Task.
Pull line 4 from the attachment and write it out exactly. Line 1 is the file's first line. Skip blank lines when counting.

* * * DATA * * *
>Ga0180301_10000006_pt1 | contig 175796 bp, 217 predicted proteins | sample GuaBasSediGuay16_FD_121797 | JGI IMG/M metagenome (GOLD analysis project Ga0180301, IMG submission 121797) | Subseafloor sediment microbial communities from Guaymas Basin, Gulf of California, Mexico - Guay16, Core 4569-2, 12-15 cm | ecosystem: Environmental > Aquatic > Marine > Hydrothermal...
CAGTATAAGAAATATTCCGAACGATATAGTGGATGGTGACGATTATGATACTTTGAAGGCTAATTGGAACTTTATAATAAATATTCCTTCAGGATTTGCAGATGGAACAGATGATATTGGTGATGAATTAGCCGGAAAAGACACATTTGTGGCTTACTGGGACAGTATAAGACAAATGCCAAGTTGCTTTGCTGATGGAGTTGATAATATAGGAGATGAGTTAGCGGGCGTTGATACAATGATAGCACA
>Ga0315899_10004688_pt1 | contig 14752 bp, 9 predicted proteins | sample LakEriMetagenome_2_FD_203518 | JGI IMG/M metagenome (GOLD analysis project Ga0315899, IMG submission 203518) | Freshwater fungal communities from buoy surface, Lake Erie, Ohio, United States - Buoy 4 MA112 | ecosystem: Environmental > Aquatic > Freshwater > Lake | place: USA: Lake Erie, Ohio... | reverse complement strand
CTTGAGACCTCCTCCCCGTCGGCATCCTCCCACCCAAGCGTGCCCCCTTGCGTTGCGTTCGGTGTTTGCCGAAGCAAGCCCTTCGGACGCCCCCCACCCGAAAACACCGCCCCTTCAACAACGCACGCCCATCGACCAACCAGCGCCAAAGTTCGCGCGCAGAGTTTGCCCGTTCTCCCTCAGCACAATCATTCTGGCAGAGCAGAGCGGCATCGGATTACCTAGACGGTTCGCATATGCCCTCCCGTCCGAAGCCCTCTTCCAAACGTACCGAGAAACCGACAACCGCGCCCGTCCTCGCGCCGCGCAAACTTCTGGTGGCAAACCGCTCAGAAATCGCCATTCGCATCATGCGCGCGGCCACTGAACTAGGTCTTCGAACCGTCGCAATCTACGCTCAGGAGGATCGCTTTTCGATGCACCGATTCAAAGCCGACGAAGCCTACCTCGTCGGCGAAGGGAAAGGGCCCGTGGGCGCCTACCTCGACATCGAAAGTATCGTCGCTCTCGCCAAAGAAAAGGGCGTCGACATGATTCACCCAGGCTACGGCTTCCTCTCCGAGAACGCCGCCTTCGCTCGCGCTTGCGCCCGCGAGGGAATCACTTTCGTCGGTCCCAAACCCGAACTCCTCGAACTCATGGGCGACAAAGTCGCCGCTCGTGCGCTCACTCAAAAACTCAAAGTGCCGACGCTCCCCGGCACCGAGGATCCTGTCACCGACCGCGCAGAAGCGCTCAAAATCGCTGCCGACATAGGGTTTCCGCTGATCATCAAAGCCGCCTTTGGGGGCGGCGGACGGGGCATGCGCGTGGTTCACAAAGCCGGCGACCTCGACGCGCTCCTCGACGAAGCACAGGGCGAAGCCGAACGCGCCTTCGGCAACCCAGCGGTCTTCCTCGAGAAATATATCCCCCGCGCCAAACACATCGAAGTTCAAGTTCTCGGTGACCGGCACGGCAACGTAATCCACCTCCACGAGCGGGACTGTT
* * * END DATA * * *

CTTGAGACCTCCTCCCCGTCGGCATCCTCCCACCCAAGCGTGCCCCCTTGCGTTGCGTTCGGTGTTTGCCGAAGCAAGCCCTTCGGACGCCCCCCACCCGAAAACACCGCCCCTTCAACAACGCACGCCCATCGACCAACCAGCGCCAAAGTTCGCGCGCAGAGTTTGCCCGTTCTCCCTCAGCACAATCATTCTGGCAGAGCAGAGCGGCATCGGATTACCTAGACGGTTCGCATATGCCCTCCCGTCCGAAGCCCTCTTCCAAACGTACCGAGAAACCGACAACCGCGCCCGTCCTCGCGCCGCGCAAACTTCTGGTGGCAAACCGCTCAGAAATCGCCATTCGCATCATGCGCGCGGCCACTGAACTAGGTCTTCGAACCGTCGCAATCTACGCTCAGGAGGATCGCTTTTCGATGCACCGATTCAAAGCCGACGAAGCCTACCTCGTCGGCGAAGGGAAAGGGCCCGTGGGCGCCTACCTCGACATCGAAAGTATCGTCGCTCTCGCCAAAGAAAAGGGCGTCGACATGATTCACCCAGGCTACGGCTTCCTCTCCGAGAACGCCGCCTTCGCTCGCGCTTGCGCCCGCGAGGGAATCACTTTCGTCGGTCCCAAACCCGAACTCCTCGAACTCATGGGCGACAAAGTCGCCGCTCGTGCGCTCACTCAAAAACTCAAAGTGCCGACGCTCCCCGGCACCGAGGATCCTGTCACCGACCGCGCAGAAGCGCTCAAAATCGCTGCCGACATAGGGTTTCCGCTGATCATCAAAGCCGCCTTTGGGGGCGGCGGACGGGGCATGCGCGTGGTTCACAAAGCCGGCGACCTCGACGCGCTCCTCGACGAAGCACAGGGCGAAGCCGAACGCGCCTTCGGCAACCCAGCGGTCTTCCTCGAGAAATATATCCCCCGCGCCAAACACATCGAAGTTCAAGTTCTCGGTGACCGGCACGGCAACGTAATCCACCTCCACGAGCGGGACTGTT